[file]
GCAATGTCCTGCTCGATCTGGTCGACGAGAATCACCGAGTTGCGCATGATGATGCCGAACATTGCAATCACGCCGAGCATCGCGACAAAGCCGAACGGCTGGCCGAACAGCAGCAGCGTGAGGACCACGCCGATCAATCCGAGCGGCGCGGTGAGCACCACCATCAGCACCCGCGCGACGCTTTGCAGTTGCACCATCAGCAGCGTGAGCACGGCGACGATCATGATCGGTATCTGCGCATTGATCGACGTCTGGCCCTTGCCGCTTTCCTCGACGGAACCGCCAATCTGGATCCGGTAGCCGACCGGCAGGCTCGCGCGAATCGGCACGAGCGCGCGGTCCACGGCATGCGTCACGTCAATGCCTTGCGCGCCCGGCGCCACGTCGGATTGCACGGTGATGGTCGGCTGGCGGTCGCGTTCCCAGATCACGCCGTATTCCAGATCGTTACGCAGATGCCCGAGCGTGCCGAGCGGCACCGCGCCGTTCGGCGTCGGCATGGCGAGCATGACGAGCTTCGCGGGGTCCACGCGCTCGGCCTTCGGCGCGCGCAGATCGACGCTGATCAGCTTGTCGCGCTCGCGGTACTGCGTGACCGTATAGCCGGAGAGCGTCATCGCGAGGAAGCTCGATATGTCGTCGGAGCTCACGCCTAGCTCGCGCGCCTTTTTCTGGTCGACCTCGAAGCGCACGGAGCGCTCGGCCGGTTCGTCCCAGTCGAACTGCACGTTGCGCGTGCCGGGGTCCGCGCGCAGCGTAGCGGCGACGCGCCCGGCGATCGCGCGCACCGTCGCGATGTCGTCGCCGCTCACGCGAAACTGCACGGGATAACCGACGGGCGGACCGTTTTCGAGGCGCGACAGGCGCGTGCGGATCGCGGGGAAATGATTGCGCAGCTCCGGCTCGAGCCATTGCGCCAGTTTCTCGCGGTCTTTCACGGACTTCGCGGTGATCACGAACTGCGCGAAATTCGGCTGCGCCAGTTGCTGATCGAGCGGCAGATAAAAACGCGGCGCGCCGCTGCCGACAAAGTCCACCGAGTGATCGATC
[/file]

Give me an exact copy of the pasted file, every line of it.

GCAATGTCCTGCTCGATCTGGTCGACGAGAATCACCGAGTTGCGCATGATGATGCCGAACATTGCAATCACGCCGAGCATCGCGACAAAGCCGAACGGCTGGCCGAACAGCAGCAGCGTGAGGACCACGCCGATCAATCCGAGCGGCGCGGTGAGCACCACCATCAGCACCCGCGCGACGCTTTGCAGTTGCACCATCAGCAGCGTGAGCACGGCGACGATCATGATCGGTATCTGCGCATTGATCGACGTCTGGCCCTTGCCGCTTTCCTCGACGGAACCGCCAATCTGGATCCGGTAGCCGACCGGCAGGCTCGCGCGAATCGGCACGAGCGCGCGGTCCACGGCATGCGTCACGTCAATGCCTTGCGCGCCCGGCGCCACGTCGGATTGCACGGTGATGGTCGGCTGGCGGTCGCGTTCCCAGATCACGCCGTATTCCAGATCGTTACGCAGATGCCCGAGCGTGCCGAGCGGCACCGCGCCGTTCGGCGTCGGCATGGCGAGCATGACGAGCTTCGCGGGGTCCACGCGCTCGGCCTTCGGCGCGCGCAGATCGACGCTGATCAGCTTGTCGCGCTCGCGGTACTGCGTGACCGTATAGCCGGAGAGCGTCATCGCGAGGAAGCTCGATATGTCGTCGGAGCTCACGCCTAGCTCGCGCGCCTTTTTCTGGTCGACCTCGAAGCGCACGGAGCGCTCGGCCGGTTCGTCCCAGTCGAACTGCACGTTGCGCGTGCCGGGGTCCGCGCGCAGCGTAGCGGCGACGCGCCCGGCGATCGCGCGCACCGTCGCGATGTCGTCGCCGCTCACGCGAAACTGCACGGGATAACCGACGGGCGGACCGTTTTCGAGGCGCGACAGGCGCGTGCGGATCGCGGGGAAATGATTGCGCAGCTCCGGCTCGAGCCATTGCGCCAGTTTCTCGCGGTCTTTCACGGACTTCGCGGTGATCACGAACTGCGCGAAATTCGGCTGCGCCAGTTGCTGATCGAGCGGCAGATAAAAACGCGGCGCGCCGCTGCCGACAAAGTCCACCGAGTGATCGATC